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My Robot Can Learn -Using Reinforcement Learning to Teach my Robot

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Nowadays, everybody is following the hype around machine learning in general and around deep learning (DL), in particular. We are trying to use it for predicting unexpected down-times of machines, or to discover anomalies in data streams observing machines. What is usually missing is the magic. Most often DL is supervised, which means that someone is labelling some data which gets fed into some algorithm. But as an alternative, there is a new star at the horizon: Reinforcement Learning (RL). This is a concept using an agent and an incentive system to train an agent. By taking the incentives the agent can learn and improve his behavior. As a result, this is a self-learning system and only requires some simple rules. The combination of RL and DL eventually takes us to something we could consider as artificial intelligence. With AlphaGo we have seen how the combination of RL and DL can win a Go tournament. This is a very promising step in an interesting direction. This talk will provide an introduction into reinforcement learning. It shows how reinforcement learning and deep learning can be combined towards an AI system by providing some insights into existing projects. Starting with annotated data and using DL, it is possible to create a base model. This model gets refined with RL mechanisms. Finally, this talk will show how this approaches can be used to map it to Internet of Things and Industry 4.0 scenarios, such as a self-learning robot.

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My Robot Can Learn -Using Reinforcement Learning to Teach my Robot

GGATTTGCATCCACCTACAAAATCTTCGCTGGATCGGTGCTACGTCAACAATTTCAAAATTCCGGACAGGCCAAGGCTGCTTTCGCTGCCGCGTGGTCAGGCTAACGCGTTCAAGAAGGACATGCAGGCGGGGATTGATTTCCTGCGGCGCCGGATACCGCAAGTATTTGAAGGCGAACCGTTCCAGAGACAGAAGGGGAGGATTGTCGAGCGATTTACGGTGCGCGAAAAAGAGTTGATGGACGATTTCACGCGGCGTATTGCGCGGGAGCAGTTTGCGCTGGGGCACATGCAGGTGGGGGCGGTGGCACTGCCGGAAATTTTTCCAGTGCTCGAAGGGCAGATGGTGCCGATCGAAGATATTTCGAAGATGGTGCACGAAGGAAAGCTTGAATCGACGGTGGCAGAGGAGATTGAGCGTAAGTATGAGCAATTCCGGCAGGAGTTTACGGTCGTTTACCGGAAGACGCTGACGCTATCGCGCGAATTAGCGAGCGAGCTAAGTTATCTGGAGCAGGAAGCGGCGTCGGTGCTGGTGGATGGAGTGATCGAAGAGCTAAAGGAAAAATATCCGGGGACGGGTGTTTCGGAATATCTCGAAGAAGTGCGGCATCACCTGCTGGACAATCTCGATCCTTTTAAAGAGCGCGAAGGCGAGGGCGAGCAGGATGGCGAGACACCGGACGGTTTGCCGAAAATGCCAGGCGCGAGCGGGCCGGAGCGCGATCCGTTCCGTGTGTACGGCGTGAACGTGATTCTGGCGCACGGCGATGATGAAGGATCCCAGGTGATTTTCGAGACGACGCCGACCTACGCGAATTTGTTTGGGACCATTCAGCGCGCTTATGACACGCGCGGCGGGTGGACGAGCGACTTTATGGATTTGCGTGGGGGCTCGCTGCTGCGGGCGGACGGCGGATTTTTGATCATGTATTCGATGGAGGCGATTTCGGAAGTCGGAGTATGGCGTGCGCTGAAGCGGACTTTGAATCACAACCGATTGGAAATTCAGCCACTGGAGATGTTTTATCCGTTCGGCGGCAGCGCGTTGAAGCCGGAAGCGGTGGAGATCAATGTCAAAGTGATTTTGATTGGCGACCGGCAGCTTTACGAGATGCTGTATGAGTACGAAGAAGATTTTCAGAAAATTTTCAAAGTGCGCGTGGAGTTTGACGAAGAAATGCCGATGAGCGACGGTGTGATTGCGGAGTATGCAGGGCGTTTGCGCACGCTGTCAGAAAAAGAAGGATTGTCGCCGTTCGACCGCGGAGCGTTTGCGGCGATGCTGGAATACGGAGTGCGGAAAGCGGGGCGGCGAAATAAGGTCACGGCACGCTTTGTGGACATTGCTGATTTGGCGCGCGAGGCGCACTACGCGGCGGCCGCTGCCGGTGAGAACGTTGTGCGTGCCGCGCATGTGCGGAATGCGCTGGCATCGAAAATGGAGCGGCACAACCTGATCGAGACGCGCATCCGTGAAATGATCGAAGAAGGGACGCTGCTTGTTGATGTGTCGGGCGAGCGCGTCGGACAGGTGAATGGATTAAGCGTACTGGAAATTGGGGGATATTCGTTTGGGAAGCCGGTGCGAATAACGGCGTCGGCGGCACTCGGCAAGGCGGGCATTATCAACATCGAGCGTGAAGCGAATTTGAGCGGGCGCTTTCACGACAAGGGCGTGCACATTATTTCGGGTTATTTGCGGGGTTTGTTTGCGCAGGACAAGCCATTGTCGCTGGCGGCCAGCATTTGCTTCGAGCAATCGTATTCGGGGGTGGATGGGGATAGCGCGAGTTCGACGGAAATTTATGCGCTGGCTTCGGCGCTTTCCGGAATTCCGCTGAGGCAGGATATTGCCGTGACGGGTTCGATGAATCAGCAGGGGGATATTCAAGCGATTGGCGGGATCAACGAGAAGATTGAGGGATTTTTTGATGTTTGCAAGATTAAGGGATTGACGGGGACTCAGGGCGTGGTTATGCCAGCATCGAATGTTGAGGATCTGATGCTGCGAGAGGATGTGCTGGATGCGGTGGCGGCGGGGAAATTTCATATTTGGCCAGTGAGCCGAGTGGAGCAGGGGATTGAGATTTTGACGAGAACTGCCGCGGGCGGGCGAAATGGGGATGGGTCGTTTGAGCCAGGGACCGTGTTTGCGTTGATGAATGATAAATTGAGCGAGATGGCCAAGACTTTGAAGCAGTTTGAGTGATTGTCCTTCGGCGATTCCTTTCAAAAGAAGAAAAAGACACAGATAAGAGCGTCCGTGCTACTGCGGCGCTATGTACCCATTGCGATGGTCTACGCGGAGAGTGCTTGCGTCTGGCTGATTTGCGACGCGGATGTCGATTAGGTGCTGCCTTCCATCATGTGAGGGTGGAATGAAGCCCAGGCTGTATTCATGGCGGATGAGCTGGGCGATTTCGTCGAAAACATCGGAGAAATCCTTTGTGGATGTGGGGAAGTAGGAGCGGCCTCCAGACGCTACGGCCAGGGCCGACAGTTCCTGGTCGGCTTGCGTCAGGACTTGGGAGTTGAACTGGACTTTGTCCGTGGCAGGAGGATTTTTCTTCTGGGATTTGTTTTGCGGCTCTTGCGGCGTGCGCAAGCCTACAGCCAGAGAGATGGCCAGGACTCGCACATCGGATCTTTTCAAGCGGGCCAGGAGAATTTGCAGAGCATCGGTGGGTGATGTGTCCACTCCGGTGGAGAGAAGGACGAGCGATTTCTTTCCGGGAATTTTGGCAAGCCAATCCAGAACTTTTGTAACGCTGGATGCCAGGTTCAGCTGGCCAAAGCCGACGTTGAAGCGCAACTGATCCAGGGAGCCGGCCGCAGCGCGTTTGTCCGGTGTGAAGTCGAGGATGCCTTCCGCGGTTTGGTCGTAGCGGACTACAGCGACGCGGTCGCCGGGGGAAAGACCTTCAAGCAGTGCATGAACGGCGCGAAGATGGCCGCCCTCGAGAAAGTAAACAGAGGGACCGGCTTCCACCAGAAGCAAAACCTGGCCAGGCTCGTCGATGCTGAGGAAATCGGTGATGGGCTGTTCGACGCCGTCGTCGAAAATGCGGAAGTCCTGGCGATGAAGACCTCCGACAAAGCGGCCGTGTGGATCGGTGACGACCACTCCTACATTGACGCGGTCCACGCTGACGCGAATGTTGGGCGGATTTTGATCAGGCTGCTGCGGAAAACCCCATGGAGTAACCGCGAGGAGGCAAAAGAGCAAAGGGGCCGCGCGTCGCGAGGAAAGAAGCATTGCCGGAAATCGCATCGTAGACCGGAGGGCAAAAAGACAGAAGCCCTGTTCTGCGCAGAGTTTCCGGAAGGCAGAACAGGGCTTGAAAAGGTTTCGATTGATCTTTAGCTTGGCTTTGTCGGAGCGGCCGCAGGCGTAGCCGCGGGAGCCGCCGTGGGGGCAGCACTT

1. 1. My Robot Can Learn Using Reinforcement Learning to Teach my Robot Marcel Tilly Senior Program Manager Microsoft AI and Research
  2. 2. Once upon in the time…
  3. 3. Agenda • Context for Reinforcement Learning • Motivation for Reinforcement Learning • The Reinforcement Learning Problem • Aspects of an RL Agent • Samples for Reinforcement Learning
  4. 4. Reinforcement Learning Applications RL application areas Process Control 23% Other 8% Finance 4% Autonomic Computing 6% Traffic 6% Robotics 13% Resource Management 18% Networking 21% Survey by Csaba Szepesva of 77 recent application papers, based on an IEEE.o search for the keywords “RL” and “application” signal processing natural language processing web services brain-computer interfaces aircraft control engine control bio/chemical reactors sensor networks routing call admission control network resource management power systems inventory control supply chains customer service mobile robots, motion control, Robocup, visionstoplight control, trains, unmanned vehicles load balancing memory management algorithm tuning option pricing asset management Rick Sutton. Deconstructing Reinforcement Learning. ICML 09
  5. 5. Just some useless information…
  6. 6. Facets of Reinforcement Learning Computer Science Neuroscience Psychology Economics Mathematics Engineering Machine Learning Reward System Classical Operand Conditioning Bounded Rationality Operations Research Optimal Control Reinforcement Learning
  7. 7. Machine Learning We can answer the 4 major questions: • How much/How many? • Which category? • Which groups? [What is wrong?] • Which action?
  8. 8. How much/ How many • What will be the temperature next Thursday? • What will be my energy costs next month? • How many new user will I get? à Regression